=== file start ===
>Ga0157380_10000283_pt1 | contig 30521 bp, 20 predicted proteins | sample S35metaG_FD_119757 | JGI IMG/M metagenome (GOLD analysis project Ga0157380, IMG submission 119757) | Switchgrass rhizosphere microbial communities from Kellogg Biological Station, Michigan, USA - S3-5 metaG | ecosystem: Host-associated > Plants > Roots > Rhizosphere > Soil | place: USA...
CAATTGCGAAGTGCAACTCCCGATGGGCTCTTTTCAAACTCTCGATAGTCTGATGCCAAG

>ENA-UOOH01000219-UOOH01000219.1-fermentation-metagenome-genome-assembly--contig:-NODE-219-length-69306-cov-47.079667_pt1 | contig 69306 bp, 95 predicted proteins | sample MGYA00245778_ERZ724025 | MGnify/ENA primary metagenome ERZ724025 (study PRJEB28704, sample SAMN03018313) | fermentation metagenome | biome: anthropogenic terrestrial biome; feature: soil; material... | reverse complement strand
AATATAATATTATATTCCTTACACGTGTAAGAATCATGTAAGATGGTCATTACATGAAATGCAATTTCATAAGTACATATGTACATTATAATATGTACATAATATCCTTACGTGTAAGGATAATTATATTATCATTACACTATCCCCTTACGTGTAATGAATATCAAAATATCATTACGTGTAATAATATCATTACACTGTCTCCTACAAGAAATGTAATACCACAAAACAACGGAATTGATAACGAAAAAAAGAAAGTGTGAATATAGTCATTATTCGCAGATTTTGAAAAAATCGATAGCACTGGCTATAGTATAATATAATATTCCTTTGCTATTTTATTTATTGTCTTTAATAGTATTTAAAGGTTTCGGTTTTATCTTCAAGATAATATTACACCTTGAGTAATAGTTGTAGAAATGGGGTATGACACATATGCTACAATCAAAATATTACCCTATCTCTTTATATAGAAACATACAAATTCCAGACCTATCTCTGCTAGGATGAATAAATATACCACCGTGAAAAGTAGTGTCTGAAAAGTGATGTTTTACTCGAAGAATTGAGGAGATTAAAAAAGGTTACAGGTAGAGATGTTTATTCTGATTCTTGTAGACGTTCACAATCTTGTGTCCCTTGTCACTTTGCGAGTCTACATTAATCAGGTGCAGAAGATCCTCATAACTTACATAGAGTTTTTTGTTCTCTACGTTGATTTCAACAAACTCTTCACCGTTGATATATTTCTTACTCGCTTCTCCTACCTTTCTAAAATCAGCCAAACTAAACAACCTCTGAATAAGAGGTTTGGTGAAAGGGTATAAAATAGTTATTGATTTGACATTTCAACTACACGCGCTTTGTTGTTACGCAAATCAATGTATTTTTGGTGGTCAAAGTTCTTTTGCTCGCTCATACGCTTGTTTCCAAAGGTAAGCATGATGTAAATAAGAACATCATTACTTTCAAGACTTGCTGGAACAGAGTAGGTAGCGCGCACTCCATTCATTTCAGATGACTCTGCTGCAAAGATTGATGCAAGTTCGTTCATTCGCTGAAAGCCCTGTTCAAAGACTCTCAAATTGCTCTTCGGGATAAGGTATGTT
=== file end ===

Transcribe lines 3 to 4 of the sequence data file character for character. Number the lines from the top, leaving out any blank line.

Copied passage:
>ENA-UOOH01000219-UOOH01000219.1-fermentation-metagenome-genome-assembly--contig:-NODE-219-length-69306-cov-47.079667_pt1 | contig 69306 bp, 95 predicted proteins | sample MGYA00245778_ERZ724025 | MGnify/ENA primary metagenome ERZ724025 (study PRJEB28704, sample SAMN03018313) | fermentation metagenome | biome: anthropogenic terrestrial biome; feature: soil; material... | reverse complement strand
AATATAATATTATATTCCTTACACGTGTAAGAATCATGTAAGATGGTCATTACATGAAATGCAATTTCATAAGTACATATGTACATTATAATATGTACATAATATCCTTACGTGTAAGGATAATTATATTATCATTACACTATCCCCTTACGTGTAATGAATATCAAAATATCATTACGTGTAATAATATCATTACACTGTCTCCTACAAGAAATGTAATACCACAAAACAACGGAATTGATAACGAAAAAAAGAAAGTGTGAATATAGTCATTATTCGCAGATTTTGAAAAAATCGATAGCACTGGCTATAGTATAATATAATATTCCTTTGCTATTTTATTTATTGTCTTTAATAGTATTTAAAGGTTTCGGTTTTATCTTCAAGATAATATTACACCTTGAGTAATAGTTGTAGAAATGGGGTATGACACATATGCTACAATCAAAATATTACCCTATCTCTTTATATAGAAACATACAAATTCCAGACCTATCTCTGCTAGGATGAATAAATATACCACCGTGAAAAGTAGTGTCTGAAAAGTGATGTTTTACTCGAAGAATTGAGGAGATTAAAAAAGGTTACAGGTAGAGATGTTTATTCTGATTCTTGTAGACGTTCACAATCTTGTGTCCCTTGTCACTTTGCGAGTCTACATTAATCAGGTGCAGAAGATCCTCATAACTTACATAGAGTTTTTTGTTCTCTACGTTGATTTCAACAAACTCTTCACCGTTGATATATTTCTTACTCGCTTCTCCTACCTTTCTAAAATCAGCCAAACTAAACAACCTCTGAATAAGAGGTTTGGTGAAAGGGTATAAAATAGTTATTGATTTGACATTTCAACTACACGCGCTTTGTTGTTACGCAAATCAATGTATTTTTGGTGGTCAAAGTTCTTTTGCTCGCTCATACGCTTGTTTCCAAAGGTAAGCATGATGTAAATAAGAACATCATTACTTTCAAGACTTGCTGGAACAGAGTAGGTAGCGCGCACTCCATTCATTTCAGATGACTCTGCTGCAAAGATTGATGCAAGTTCGTTCATTCGCTGAAAGCCCTGTTCAAAGACTCTCAAATTGCTCTTCGGGATAAGGTATGTT